We are a people preoccupied with protein. We have been ever since we discovered the nutrient in the mid-19th century. You might have heard that protein comes from the Greek proteios, meaning “of prime importance.” And it is important—we cannot live without it.
But judging by the level of attention granted to protein—in the mind of the public, in the history of nutrition research, in international health policy decision-making—you might think, 1) it’s more important than all other nutrients, or 2) we struggle to get enough of it.
We know that protein is not more important than other essential nutrients: nutrients our bodies cannot produce enough of to support our health. They are all important in their own way—that’s why they’re essential.
But what about the second point? Is there something about protein that makes it more difficult to obtain? Might that explain its predominant place in our collective psyche?
Just how common is protein deficiency?
The recommended dietary allowance (RDA) for adults is 0.8 grams per kilogram of body weight. This recommendation is calculated by adding two standard deviations to the estimated average requirement (EAR), which is the level of intake estimated to meet the needs of at least half of all healthy individuals.
In effect, the RDA should meet or exceed the needs of 97.5% of all individuals.
This recommendation is very well established. We have known empirically for the better part of a century that 0.8 grams per kilogram of body weight will prevent deficiency in most adults.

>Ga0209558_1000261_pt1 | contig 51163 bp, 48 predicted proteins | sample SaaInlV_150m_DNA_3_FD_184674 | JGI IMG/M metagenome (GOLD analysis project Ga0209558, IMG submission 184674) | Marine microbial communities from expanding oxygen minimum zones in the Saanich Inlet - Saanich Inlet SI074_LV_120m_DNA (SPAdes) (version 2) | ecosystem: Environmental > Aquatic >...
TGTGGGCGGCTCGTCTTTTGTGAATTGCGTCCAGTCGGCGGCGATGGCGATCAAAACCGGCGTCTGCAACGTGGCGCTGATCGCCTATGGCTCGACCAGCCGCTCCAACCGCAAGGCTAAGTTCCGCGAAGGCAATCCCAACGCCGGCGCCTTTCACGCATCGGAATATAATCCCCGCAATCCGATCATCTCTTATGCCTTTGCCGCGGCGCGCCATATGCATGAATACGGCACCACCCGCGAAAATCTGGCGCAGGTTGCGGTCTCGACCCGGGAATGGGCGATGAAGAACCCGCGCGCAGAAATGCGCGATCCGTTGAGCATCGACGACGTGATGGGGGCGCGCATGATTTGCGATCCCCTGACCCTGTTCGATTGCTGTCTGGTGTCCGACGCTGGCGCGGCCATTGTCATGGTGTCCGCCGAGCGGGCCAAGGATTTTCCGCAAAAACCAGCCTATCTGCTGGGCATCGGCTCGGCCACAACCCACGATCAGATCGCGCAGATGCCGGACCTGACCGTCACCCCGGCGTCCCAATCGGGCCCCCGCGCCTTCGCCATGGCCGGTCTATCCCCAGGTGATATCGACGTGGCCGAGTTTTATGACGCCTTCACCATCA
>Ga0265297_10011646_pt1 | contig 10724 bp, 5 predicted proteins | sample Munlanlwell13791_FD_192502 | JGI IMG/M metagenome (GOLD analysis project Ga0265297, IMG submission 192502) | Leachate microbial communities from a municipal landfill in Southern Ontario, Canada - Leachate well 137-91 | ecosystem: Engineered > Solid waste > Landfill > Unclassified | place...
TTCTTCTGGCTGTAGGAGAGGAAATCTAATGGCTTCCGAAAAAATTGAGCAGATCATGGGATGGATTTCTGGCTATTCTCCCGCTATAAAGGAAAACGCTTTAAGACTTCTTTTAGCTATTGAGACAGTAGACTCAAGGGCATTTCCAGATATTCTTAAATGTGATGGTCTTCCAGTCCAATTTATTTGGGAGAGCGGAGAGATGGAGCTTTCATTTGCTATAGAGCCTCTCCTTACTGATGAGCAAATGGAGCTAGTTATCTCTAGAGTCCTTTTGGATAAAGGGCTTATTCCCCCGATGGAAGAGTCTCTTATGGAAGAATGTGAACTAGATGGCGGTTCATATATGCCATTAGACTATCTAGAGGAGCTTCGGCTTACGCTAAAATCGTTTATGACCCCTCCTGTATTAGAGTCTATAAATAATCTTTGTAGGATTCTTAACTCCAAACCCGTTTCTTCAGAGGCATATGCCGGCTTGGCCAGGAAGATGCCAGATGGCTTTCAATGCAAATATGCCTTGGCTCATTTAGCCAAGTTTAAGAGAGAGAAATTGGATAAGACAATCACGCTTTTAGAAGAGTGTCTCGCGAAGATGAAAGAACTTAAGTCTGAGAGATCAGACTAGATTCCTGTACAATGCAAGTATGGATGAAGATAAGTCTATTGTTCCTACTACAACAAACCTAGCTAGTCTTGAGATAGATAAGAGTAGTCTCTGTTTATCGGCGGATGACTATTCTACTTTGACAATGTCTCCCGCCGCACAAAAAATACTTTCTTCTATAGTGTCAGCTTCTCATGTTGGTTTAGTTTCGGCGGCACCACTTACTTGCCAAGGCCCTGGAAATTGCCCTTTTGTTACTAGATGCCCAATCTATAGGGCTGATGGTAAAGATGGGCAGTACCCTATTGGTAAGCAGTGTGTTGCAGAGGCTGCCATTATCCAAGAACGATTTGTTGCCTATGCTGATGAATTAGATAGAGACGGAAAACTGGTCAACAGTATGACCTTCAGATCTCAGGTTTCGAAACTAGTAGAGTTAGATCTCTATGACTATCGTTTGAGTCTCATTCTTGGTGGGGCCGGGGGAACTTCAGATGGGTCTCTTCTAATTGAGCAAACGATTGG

Kevin is a healthy young man: he’s 26 years old, moderately active, and weighs 160 pounds (73 kilograms). Based on the above recommendations, Kevin should consume 58.4 grams of protein daily to prevent protein deficiency (73 kilograms x 0.8 grams/kilogram). He likely requires less than that. The average requirement for someone his weight (EAR) is 48.2 grams. But by following the RDA, he greatly reduces his chances of being deficient.
Because he’s young, male, and moderately active, his daily caloric needs—according to the current Dietary Guidelines for Americans—are about 2,600. And this brings us to another way to measure macronutrient consumption: as a percentage of total caloric intake. Measured this way, if Kevin consumes the RDA, he’ll get around nine percent of his calories from protein. (58.4 grams of protein x 4 calories/gram = 234 calories; 234 / 2600 calories = .09). In effect, any diet with more than ten percent of its calories from protein will generally ensure that he’s not deficient.
I’m not recommending you eat a diet composed entirely of red potatoes without the skin. But imagine you did. For every 100 grams of this potato, you will get around 76 calories and a little more than 2 grams of protein. For Kevin to be calorie sufficient on this potato diet would require a lot of potatoes—more than thirty-four 100-gram servings! (2600 / 76 = 34.21). Which would result in nearly 70 grams of protein, safely above the RDA.
How about a diet of exclusively steel-cut oats? It would provide 85 grams of protein.
Even a brown rice flour diet would provide more than 51 grams of protein. So, not quite the RDA, but still, surprisingly, above the average requirement.
You get the point. These foods are hardly known for their high protein content. Play around with the USDA’s food database, and you can see how many vegetables, nuts, seeds, and legumes provide far more protein than they’re usually given credit for.
There may be exceptional cases. But on the whole, if you’re consuming a calorie-sufficient diet with even moderate variety, you’re almost certainly consuming a protein-sufficient diet.
And that’s why protein deficiency is so rare: according to the National Health and Nutrition Examination Survey (NHANES), the average American adult has been consistently getting almost 16 percent of their calories from protein for decades, at least (standard error 0.1).
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